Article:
But let me fill you in on what has been happening! We arrived in the village of MAnunu around 4:30pm on a Saturday afternoon, to one of the most welcoming ceremonies I have ever experienced. We were shuffled off the bus and immediately guided into an Ava ceremony in the open fale (house) next to the church. One half of the Ava circle was already filled with the Matai (titled men) of the village and we filled in the other half after walking around and shaking the hand of each Matai. The ceremony was similar to the one we experienced upon our arrival to Samoa, only this time we were in a beautiful village an hour away from anything, surrounded by fantastic mountians. While I'm at in, let me describe Manunu - it is the picture perfect image of a storybook village. To reach the village our bus climbed a steep hill leaving the coast, drove past taro, banana, an dcow plantations on a windey road, and eventually reached the turnoff to Manunu, marked by a beautifully carved wooden sign. As we drove down the road we passed a few more cows, take a turn, drive down a short but steep hill to cross a cement bridge that has a gental flow of water cascading over it. We then sharply hike up another short but steep hill, and, BOOM! we are in Manunu paradise!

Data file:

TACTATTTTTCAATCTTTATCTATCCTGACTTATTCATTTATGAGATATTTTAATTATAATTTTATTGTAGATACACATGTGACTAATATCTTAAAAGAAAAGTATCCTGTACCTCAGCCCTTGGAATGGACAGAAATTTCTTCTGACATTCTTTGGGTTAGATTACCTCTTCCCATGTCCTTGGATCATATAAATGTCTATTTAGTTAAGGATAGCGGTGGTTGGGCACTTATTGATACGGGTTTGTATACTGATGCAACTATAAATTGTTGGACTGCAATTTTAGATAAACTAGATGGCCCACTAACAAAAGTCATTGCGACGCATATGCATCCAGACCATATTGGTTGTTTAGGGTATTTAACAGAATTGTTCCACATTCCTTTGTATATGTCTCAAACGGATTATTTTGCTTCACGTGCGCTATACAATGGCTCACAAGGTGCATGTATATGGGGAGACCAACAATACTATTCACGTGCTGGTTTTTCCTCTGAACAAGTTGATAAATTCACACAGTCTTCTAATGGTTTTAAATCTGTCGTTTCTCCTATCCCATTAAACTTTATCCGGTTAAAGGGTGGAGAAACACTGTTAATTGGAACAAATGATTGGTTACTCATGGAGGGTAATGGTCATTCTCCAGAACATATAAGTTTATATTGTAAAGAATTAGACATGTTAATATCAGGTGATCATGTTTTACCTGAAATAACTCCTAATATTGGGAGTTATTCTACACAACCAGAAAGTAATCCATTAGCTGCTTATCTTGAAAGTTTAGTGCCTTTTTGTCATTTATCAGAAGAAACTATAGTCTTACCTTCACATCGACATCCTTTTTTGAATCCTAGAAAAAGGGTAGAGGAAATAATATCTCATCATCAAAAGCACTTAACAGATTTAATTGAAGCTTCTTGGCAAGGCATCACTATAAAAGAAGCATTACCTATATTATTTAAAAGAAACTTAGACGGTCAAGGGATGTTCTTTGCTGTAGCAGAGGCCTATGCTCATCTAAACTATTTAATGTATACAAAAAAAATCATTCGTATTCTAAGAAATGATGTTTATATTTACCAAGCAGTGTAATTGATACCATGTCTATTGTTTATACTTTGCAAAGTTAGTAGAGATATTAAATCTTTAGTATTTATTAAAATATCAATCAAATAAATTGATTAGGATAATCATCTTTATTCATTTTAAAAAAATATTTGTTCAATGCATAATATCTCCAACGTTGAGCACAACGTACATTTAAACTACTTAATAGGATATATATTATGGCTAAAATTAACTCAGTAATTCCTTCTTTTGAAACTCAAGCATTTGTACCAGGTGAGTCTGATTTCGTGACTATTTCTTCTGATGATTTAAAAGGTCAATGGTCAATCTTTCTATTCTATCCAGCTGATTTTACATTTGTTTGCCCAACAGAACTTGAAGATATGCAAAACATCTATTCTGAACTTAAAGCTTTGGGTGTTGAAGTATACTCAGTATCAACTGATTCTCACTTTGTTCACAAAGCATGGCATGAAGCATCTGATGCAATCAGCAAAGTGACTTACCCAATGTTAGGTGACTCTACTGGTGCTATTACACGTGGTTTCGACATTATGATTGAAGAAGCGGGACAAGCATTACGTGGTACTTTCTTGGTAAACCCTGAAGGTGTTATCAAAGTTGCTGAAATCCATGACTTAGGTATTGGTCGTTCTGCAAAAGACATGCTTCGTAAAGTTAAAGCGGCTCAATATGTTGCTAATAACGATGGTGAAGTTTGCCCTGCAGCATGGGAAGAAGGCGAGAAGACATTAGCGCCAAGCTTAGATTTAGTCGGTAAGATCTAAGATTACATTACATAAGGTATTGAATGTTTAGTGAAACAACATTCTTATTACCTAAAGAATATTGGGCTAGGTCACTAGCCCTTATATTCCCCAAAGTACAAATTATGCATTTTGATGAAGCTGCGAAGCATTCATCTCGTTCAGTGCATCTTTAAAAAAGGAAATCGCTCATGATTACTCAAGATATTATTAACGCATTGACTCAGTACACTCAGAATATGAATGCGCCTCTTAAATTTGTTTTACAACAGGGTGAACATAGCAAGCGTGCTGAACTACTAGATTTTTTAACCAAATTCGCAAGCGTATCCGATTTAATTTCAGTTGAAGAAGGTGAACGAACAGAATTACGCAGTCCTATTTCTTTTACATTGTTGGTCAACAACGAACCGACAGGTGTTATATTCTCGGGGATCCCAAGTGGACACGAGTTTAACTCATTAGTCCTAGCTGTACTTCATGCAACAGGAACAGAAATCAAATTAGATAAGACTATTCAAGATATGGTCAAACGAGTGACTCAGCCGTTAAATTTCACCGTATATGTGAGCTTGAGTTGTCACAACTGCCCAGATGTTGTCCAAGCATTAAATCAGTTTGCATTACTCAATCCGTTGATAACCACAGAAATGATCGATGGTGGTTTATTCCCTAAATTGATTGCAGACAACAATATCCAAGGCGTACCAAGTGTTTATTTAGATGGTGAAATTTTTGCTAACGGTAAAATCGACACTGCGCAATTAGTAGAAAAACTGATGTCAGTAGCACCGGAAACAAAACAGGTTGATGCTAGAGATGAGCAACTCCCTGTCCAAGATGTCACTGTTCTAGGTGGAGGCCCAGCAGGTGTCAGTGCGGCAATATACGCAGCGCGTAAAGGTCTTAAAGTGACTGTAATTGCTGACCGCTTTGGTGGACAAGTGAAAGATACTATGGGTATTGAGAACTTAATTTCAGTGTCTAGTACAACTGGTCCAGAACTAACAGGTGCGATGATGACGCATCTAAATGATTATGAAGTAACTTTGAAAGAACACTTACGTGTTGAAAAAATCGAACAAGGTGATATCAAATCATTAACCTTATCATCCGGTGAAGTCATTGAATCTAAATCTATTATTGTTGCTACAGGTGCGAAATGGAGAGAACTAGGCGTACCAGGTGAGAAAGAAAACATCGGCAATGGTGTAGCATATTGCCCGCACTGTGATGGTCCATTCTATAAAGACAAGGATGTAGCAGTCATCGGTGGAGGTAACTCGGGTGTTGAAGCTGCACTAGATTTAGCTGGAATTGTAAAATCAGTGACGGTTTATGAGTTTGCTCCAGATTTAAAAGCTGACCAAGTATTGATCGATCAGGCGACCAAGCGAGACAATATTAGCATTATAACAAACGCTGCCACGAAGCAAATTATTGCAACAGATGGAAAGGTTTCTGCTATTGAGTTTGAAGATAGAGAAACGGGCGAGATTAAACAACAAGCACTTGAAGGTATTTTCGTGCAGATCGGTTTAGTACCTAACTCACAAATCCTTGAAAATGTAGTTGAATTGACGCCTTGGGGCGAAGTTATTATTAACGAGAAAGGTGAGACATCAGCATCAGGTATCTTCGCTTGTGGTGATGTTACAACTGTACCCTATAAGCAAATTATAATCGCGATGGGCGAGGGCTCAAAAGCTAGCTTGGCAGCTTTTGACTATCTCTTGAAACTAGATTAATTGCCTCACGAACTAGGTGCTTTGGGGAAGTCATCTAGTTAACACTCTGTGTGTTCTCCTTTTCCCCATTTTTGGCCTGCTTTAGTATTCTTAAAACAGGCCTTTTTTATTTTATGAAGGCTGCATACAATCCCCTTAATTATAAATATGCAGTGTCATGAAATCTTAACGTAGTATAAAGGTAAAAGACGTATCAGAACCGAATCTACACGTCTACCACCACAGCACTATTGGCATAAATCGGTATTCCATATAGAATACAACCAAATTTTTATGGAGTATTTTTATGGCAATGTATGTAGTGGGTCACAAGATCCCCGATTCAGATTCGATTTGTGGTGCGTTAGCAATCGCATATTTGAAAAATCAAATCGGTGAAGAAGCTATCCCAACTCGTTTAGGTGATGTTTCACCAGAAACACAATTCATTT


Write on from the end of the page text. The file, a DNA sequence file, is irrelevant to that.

But where was I - the Ava ceremony was just as long and complex as I remembered it being. Once the ceremony was done, the women's committee came into the fale, handing us each a coconut with a straw and draped us in freshly strung lai's of flowers. I almost cried from the beauty of it all. The women sat down in the circle and then our names were called out as were the names of our host mothers, and like children, we were embraced by our new host mothers and rushed out to claim our bags and find our houses.
I couldn't have asked for a better host family. My samoan family consists of Site, my Tina (mother), Asa, my Tama (father), five brothers, and a sister. My sister and one of my brothers lives in Apia so for the most part its just me, my parents and three brothers. I have a generous room with a perfect "princess" bed (aka a beautiful mosquito net surrounds my sleeping quarters). Other than that, the room is pretty plain, but it serves my needs. My Tama was a cook at Samoa College back in the day, so I eat like a queen here! Chop suey is big, so is fried chicken, fresh shrimp and fish from the river, and did I mention the Ramen noodles?! But seriously, it's awesome.